Some small frog greenhoods are located next, however the photos we took are not clear enough to discern the species conclusively. I though, will name them the Little frog greenhood (Pterostylis occulta) due to the sharp of the horn-like structures on the labellum. Please correct me if you think I have erred in this ID.
Some yellow catches our eye. The faithful Cowslip orchid (Caladenia flava subsp. flava)is found. They certainly brighten up the dull West Australian bush.
Vying for having the most yellow in the bush are the donkey orchids, which are also found en masse. To make life difficult three species are recorded as being found in the Shire of Gnowangerup. I will take a guess that some are the Western wheatbelt donkey orchid (Diuris brachyscapa) and some other ones are the Small flowered donkey orchid (Diuris porrifolia). Florabase mentions D. brachyscapa whilst Atlas of Living Australia lists D. brachyscapa and D. porrifolia as being found in this Nature Reserve.
Well we did find some orchids as a single specimen. A flowering Jug orchid (Pterostylis recurva) and Dancing spider orchid (Caladenia discoidea) , a budding Purple enamel orchid (Elythranthera brunonis) and a spent Hare orchid (Leporella fimbriata) were some such finds. Red beaks (Pyrorchis nigricans) and Sugar orchid (Ericksonella saccharata) were found in low numbers.
OK so we find so many different coloured spider orchids from the filamentosa complex that being certain of their identification is proving difficult.
So, I believe most to be the Joseph’s spider orchid (Caladenia polychroma) as they are a common orchid that occurs in variable colours of white, cream, yellow, red and pink. However, the Chameleon spider orchid (Caladenia dimidia) is also a possibility given it occurs in various colours, though it is not currently recorded as occurring in the Gnowangerup LGA.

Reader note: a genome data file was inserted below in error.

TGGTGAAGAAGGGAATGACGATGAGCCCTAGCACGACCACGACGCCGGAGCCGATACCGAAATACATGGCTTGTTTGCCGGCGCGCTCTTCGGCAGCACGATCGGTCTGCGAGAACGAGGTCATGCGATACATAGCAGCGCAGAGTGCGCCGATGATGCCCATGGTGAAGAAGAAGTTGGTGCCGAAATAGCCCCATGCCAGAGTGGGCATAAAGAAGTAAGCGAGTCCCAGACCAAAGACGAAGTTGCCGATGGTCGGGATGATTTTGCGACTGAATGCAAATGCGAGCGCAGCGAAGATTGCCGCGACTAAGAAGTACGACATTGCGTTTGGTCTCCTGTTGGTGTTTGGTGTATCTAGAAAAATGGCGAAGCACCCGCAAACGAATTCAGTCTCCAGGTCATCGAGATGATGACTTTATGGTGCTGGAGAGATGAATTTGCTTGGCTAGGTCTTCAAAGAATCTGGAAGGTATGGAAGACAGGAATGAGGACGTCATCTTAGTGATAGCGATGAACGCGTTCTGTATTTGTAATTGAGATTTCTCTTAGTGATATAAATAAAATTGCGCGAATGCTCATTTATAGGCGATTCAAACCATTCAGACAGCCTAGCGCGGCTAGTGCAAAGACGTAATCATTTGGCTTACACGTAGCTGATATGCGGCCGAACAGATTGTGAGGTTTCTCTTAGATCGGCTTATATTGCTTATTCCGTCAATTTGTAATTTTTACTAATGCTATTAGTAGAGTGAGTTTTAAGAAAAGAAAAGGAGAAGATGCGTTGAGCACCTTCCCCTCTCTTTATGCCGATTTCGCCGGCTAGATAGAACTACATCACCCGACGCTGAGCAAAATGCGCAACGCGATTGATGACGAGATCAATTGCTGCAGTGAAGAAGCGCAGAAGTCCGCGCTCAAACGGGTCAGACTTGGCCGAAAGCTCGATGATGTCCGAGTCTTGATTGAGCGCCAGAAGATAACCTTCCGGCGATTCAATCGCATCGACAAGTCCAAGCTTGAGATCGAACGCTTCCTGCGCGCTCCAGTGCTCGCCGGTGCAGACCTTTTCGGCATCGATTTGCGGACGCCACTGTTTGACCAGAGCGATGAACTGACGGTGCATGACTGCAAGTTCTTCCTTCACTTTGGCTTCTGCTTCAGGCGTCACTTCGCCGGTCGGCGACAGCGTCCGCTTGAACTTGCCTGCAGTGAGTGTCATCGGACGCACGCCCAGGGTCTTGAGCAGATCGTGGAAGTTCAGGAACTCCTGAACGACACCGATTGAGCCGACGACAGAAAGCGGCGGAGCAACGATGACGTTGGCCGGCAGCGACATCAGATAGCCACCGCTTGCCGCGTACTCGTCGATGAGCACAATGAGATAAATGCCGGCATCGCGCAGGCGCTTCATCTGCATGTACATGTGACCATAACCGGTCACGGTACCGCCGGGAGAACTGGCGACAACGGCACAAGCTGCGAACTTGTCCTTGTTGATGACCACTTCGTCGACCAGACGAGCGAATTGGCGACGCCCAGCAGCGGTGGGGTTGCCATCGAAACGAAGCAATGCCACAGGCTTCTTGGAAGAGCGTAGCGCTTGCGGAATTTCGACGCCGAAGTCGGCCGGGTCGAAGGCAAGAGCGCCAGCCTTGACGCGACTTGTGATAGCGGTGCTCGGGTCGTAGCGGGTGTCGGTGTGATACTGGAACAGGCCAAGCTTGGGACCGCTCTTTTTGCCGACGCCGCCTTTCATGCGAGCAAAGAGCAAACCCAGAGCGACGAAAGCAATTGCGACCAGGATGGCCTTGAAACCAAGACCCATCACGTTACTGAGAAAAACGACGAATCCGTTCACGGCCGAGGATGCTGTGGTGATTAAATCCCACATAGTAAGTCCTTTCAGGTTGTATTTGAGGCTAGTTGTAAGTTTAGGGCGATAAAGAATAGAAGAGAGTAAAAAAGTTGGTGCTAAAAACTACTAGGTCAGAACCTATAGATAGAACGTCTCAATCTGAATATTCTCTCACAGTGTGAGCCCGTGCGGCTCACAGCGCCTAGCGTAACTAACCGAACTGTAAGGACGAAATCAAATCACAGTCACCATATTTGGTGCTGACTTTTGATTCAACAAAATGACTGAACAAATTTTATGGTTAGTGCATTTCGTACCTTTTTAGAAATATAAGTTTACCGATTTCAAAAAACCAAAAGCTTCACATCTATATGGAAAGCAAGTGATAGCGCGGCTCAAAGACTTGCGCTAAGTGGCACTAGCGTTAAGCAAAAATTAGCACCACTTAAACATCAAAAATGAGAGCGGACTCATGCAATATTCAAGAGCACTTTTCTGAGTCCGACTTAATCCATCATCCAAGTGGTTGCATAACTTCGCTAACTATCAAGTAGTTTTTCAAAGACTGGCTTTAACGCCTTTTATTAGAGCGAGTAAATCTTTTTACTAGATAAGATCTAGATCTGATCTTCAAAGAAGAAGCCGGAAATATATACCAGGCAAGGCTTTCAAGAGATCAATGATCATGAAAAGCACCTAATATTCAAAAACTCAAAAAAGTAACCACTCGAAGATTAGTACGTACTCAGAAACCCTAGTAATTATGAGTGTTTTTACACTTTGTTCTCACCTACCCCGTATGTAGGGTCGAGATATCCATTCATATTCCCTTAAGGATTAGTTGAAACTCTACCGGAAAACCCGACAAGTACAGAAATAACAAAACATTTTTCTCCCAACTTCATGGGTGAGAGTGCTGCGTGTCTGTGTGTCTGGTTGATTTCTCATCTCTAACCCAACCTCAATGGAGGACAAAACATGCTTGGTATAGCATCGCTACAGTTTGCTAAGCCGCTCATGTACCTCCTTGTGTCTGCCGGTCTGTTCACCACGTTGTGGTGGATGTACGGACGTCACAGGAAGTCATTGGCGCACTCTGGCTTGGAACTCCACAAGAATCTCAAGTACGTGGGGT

Some spiders I cannot name are shown opposite. Either the calli are not broad, the colouring seems different, or the size of the flower and labellum don’t fit in with the Joseph’s species. Any help with an ID would be appreciated.
Then to add to the confusion with identification, some hybrids are found together with a lutea or hypochromic specimen.
Parents could be the Purple-veined spider orchid and either Joseph’s or Chameleon spider orchids as both are recorded hybrids.
The lutea or hypochromic specimen appears to be a Joseph’s spider orchid due to the broad calli on the labellum.
Also found were some larger white spider orchids. Now 2 sub-species of C. longicauda are recorded as being found nearby to this location. However, I believe the one I located to be the Stark white spider orchid (Caladenia longicauda subsp. eminens) due to the broad labellum with long fringe segments.
As with the smaller spider orchids, we also came across a couple that did not appear usual. They could just be variants, given the C. longicauda has 4 or more rows of calli. However, the colouring is not stark white either so if you can help with ID, again that would be appreciated.
Finally, time to move on towards Ongerup where we plan to grab a cuppa at the Malleefowl Centre. We came across some water covering the road, so I jumped out and walked through to test the depth. All good, so Deb pushes through and we arrive at the Yongergnow Malleefowl Centre.
After another amazing cuppa and icecream we make tracks east towards Jerramungup. However along the Gnowangerup-Jerramungup Road we pull over at a patch of green on the map. It turns out to be Warperup East Nature Reserve. So we jump out the Triton and go exploring this new location.
WARPERUP EAST NATURE RESERVE
First up we find the Sugar orchid (Ericksonella saccharata), which has now been found at all 3 locations visited so far today.
Next up find some orchids of the Pterostylis genus. Most are way past their best, but I took photos just to record they are found at this location. Jug orchid (Pterostylis recurva), Banded greenhood (Pterostylis vittata) and Hairy-stemmed snail orchid (Pterostylis setulosa). These orchids all start flowering much earlier in the season.
Other green orchids are found but these belong to the Caladenia genus. First up we find the Small mantis orchid(Caladenia attingens subsp. gracillima), however later on larger flowers are found with longer fringe segments. These could be the Green spider orchid (Caladenia falcata) which occurs as far east as Jerramungup according to my references. The Small mantis orchid is stated as being located as far west as Jerramungup and as we are only 22kms west of Jerramungup both of these species could very well be located here.